“Images 1-4 are from the Green Point studio, while Images 5 and 6 (below) are from VA. You are looking at an abundance of material and ongoing projects ranging from sheets of plexiglass, wood, and flares to painting studies for larger works which may not get produced.”
Jules Marquis is the collaborative work of Colin Snapp and Daniel Turner.
Colin Snapp (Lopez Island, WA 1982) has exhibited throughout the United States and abroad including Brooklyn Academy of Music, Times Square AEO LED Billboard Project, Sculpture Center, The Whitney Museum of American Art, Recess Activities, White Box Gallery, Jericho Ditch, Triple Canopy, and Proyectos Ultravioleta.
Daniel Turner (Portsmouth, VA 1983) has participated in numerous solo and group exhibitions. Selected shows include: Wallspace Gallery, West Street Gallery, Whitney Museum of American Art, New Jersey Museum of Contemporary Art, The Chrysler Museum Of Art, Jericho Ditch, Walter and Mcbean Gallery, Prague Biennale 5 and Pianissimo Gallery.
FROM YOUR DESKS: In the true spirit of a collaboration, how do you work?
JULES MARQUIS: Most of the ideas for the works emerge while traveling. The realization of these works is generally produced either in the studio or in the case of video in the field. Over the last decade the two of us have shared an ongoing dialogue shifting between our separate practices, thus shaping Jules Marquis.
JM: Colin will be showing a new series of enlarged video stills shot while filming in the Hoh Rain Forest. Daniel will be exhibiting a massive iron oxide stain upon the gallery floor.
FYD: Individually, must you both be on the same page (at least work ethic wise) to come together on ideas?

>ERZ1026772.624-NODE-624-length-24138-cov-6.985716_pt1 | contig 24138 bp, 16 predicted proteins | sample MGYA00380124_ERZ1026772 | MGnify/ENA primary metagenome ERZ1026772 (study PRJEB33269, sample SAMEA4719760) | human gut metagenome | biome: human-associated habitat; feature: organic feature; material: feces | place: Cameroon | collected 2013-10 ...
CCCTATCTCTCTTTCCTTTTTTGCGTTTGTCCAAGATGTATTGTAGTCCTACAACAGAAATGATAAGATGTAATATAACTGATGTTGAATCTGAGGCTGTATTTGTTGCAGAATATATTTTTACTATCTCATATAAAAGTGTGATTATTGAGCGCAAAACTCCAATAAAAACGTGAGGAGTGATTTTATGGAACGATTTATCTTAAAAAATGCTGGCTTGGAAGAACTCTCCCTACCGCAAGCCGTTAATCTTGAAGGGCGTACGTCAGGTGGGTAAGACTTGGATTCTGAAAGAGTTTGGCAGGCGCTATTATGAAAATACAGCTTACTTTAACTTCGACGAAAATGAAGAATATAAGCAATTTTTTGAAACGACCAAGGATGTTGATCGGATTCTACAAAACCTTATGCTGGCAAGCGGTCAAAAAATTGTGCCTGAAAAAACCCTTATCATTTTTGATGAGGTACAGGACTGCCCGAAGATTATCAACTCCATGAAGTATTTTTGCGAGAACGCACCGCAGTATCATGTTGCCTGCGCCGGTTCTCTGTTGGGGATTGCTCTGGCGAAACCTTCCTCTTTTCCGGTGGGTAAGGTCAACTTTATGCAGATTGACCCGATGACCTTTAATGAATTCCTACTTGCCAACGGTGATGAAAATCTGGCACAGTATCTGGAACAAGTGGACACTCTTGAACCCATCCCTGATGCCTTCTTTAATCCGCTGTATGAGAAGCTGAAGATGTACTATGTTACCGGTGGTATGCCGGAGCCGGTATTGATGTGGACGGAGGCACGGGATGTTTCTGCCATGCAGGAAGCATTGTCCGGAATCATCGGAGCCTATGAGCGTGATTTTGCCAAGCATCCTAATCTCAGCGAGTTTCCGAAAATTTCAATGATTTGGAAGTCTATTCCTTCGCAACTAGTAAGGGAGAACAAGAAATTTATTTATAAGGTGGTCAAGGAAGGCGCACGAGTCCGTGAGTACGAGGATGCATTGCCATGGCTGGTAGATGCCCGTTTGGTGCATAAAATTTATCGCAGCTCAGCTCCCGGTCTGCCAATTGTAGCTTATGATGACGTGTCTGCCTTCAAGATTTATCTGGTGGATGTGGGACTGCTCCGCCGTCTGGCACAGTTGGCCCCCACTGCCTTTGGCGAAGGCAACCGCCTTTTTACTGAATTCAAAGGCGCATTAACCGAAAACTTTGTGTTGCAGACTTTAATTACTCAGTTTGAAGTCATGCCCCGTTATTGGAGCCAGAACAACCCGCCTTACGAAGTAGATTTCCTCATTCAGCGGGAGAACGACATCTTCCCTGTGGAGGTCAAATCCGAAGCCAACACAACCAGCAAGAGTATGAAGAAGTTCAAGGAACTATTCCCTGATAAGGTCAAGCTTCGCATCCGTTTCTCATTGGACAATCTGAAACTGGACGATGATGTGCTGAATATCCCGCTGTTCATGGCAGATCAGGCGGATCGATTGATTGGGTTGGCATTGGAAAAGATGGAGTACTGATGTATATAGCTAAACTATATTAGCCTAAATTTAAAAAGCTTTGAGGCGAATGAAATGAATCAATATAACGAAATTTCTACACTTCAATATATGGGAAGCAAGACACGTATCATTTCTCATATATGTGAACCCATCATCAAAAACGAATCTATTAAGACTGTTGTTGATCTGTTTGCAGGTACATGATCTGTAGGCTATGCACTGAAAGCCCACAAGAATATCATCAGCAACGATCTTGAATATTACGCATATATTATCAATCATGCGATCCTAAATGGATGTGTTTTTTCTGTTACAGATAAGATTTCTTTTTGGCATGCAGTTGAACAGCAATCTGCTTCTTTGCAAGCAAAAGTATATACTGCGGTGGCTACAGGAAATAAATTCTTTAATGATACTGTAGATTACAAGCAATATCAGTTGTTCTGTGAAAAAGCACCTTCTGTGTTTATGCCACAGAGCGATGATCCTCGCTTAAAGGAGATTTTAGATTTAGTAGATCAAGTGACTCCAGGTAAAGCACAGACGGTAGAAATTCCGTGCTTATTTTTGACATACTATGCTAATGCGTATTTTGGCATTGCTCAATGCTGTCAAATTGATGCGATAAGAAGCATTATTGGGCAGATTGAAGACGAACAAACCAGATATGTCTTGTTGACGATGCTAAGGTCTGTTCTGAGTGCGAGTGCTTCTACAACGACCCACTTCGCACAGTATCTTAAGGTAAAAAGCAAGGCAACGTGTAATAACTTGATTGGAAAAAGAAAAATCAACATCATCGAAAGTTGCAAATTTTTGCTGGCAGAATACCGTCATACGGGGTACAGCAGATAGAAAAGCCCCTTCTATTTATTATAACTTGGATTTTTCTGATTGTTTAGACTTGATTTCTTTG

FYD: How did the name Jules Marquis come about?
JM: Jules Marquis is Colin Snapp’s grandmothers name.
FYD: Out of curiosity, what are the names of Daniel Turner’s grandmothers?
JM: Ema Jean Dale and Marjory Turner.
FYD: What noise of the City do you dislike?
JM: Most of the noise is irritating, though in time you learn to tune it out.
FYD: And what noise do you like?
JM: The occasional cricket chirp is always refreshing.
JM: Neither of us ever played sports. However, organized athletic practices do pose interesting questions. Our approach stems from a ritualistic and physiological interest rather than the social aspect of sports.
FYD: What about the ritualistic portion interests you–the game itself, the rules, the discipline?
JM: To a certain extent modern-day sports have tribal qualities. Our focus was to take these gestures a step further, through isolating and repeating aspects of these games. In this case by looping an age old tradition of sportsmanship.
The occasional cricket chirp is always refreshing.
JM: This piece is neither about politeness or American idealism, yet the focus is rather on a gesture that is often overlooked. By looping the two teams as you would in film, the performance became somewhat of hypnotic modern dance.
FYD: Is the gesture the art of sport?
JM: The gesture is not entirely the art of the sport, although certain qualities within these gestural traditions do effect the outcome of the sport and its relationship to society.
FYD: What sport is most like modern dance?
JM: Commercial fishing.
The two of us have shared an ongoing dialogue shifting between our separate practices…
FYD: Does moving from the City to Virginia help you unplug and reconsider the mass consumer culture that is Manhattan?
JM: The refuge of Virgina is the foundation that roots our entire practice. The contrast between the two locations is a key source of stimulation within our working process. The two of us were raised in rural communities. One being Virginia and the other an island off of Washington State, a factor that will continually play a role in the development as artist.
FYD: How do your rural roots keep you humble in a city like Manhattan?
JM: I’m not sure how our rural roots keep us humble, but one thing that does is moving to Manhattan after the developmental stages in our careers.